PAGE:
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Preview: Chris Sale, White Sox close out series with Tigers on CSN

Preview: Chris Sale, White Sox close out series with Tigers on CSN

The White Sox close out their series against the Detroit Tigers Wednesday, and you can catch all the action on CSN. Coverage begins with White Sox Pregame Live at 11:30 a.m. Be sure to stick around after the final out to get analysis and player reaction on White Sox Postgame Live.

Today’s starting pitching matchup: Chris Sale (15-7, 3.14 ERA) vs. Justin Verlander (14-7, 3.33 ERA)

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White Sox bullpen falters in loss to Tigers

White Sox bullpen falters in loss to Tigers

DETROIT — The 2016 White Sox expected an improved offense when they addressed two of last season’s biggest needs with trades for Todd Frazier and Brett Lawrie.

While scoring is up a hair over the 2015 club, it hasn’t nearly been enough.

As they have for much of the season, the White Sox jumped out to an early three-run lead on Tuesday night but failed to put their opponents away. Their dormancy allowed the Detroit Tigers to rally back to send the White Sox to an 8-4 loss in front of 27,121 at Comerica Park. Frazier homered early before Detroit scored eight runs between the fifth and seventh innings. The Tigers look to complete a three-game sweep of the White Sox on Wednesday afternoon on CSN.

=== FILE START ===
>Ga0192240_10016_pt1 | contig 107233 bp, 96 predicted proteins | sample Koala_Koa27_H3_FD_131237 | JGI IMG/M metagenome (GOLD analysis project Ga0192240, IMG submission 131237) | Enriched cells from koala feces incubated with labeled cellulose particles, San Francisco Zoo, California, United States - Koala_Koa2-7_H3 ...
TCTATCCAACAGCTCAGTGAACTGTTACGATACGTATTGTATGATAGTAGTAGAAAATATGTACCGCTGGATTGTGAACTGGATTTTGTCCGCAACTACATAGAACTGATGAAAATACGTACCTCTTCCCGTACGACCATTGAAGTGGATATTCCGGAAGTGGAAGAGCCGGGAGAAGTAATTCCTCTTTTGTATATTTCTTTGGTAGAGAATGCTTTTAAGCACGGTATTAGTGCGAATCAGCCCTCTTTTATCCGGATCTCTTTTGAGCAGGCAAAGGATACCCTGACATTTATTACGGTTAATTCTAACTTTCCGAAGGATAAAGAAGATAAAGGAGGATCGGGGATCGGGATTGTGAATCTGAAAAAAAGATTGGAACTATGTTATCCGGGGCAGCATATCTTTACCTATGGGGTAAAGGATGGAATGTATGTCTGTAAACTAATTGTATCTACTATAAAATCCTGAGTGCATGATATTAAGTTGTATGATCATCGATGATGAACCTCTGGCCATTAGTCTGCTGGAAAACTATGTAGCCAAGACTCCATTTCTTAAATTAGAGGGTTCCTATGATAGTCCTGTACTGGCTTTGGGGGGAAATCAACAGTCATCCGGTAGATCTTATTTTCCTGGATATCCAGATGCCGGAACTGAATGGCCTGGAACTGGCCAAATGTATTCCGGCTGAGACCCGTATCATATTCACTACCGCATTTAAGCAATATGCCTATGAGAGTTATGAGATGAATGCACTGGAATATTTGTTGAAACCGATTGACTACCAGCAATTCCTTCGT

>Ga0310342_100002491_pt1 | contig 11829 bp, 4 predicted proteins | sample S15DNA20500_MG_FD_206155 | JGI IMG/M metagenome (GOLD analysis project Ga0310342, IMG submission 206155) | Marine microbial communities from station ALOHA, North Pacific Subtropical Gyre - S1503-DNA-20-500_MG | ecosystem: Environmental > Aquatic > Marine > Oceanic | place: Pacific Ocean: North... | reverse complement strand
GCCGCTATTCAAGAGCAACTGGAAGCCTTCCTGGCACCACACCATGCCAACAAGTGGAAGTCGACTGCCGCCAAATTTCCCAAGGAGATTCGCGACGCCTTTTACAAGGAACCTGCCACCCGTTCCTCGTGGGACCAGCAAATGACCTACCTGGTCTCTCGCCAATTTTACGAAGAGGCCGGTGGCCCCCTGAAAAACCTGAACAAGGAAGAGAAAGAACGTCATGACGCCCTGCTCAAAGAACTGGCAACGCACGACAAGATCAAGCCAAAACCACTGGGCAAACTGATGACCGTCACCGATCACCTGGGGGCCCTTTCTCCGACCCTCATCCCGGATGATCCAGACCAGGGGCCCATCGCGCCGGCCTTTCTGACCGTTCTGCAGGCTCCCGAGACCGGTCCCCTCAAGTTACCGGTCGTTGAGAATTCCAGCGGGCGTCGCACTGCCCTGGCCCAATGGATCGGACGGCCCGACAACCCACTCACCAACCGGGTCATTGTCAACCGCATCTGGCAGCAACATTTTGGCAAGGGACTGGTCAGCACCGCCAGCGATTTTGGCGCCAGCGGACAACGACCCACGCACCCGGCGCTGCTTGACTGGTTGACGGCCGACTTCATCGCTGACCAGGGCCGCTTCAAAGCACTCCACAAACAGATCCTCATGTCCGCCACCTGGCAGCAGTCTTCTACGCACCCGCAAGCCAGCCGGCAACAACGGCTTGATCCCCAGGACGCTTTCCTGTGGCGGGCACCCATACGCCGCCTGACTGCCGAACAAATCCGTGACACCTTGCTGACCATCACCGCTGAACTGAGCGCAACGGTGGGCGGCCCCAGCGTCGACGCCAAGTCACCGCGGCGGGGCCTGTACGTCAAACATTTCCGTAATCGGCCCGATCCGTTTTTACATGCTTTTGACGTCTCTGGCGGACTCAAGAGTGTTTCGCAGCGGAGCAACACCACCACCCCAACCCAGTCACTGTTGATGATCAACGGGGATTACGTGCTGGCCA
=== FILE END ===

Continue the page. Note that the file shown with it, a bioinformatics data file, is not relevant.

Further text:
“That’s kind of been the story of our year,” leadoff man Adam Eaton said. “With runners in scoring position we haven’t been able to drive in and get the big hit. When we do that we win. When we get it done we win and when we don’t it bites us.”

The White Sox thought they added serious bite to an offense that finished at or near the bottom of the American League in 2015 in most of the major categories. Frazier was acquired in a three-team deal from the Cincinnati Reds and Lawrie came over from Oakland for two-minor leaguers. On top of the acquisitions of Melky Cabrera and Adam LaRoche a year earlier, Frazier and Lawrie were expected to bolster positions in which the White Sox finished last in OPS in the majors last season.

To an extent, the plan has worked. The White Sox entered Tuesday having increased their scoring average to 4.07 runs per game, up from 3.84. But even with that improvement, the White Sox started play 13th among 15 AL clubs in runs scored and 63 runs below the league average.

They also were 13th in home runs (131), slugging percentage (.402) and OPS (.717).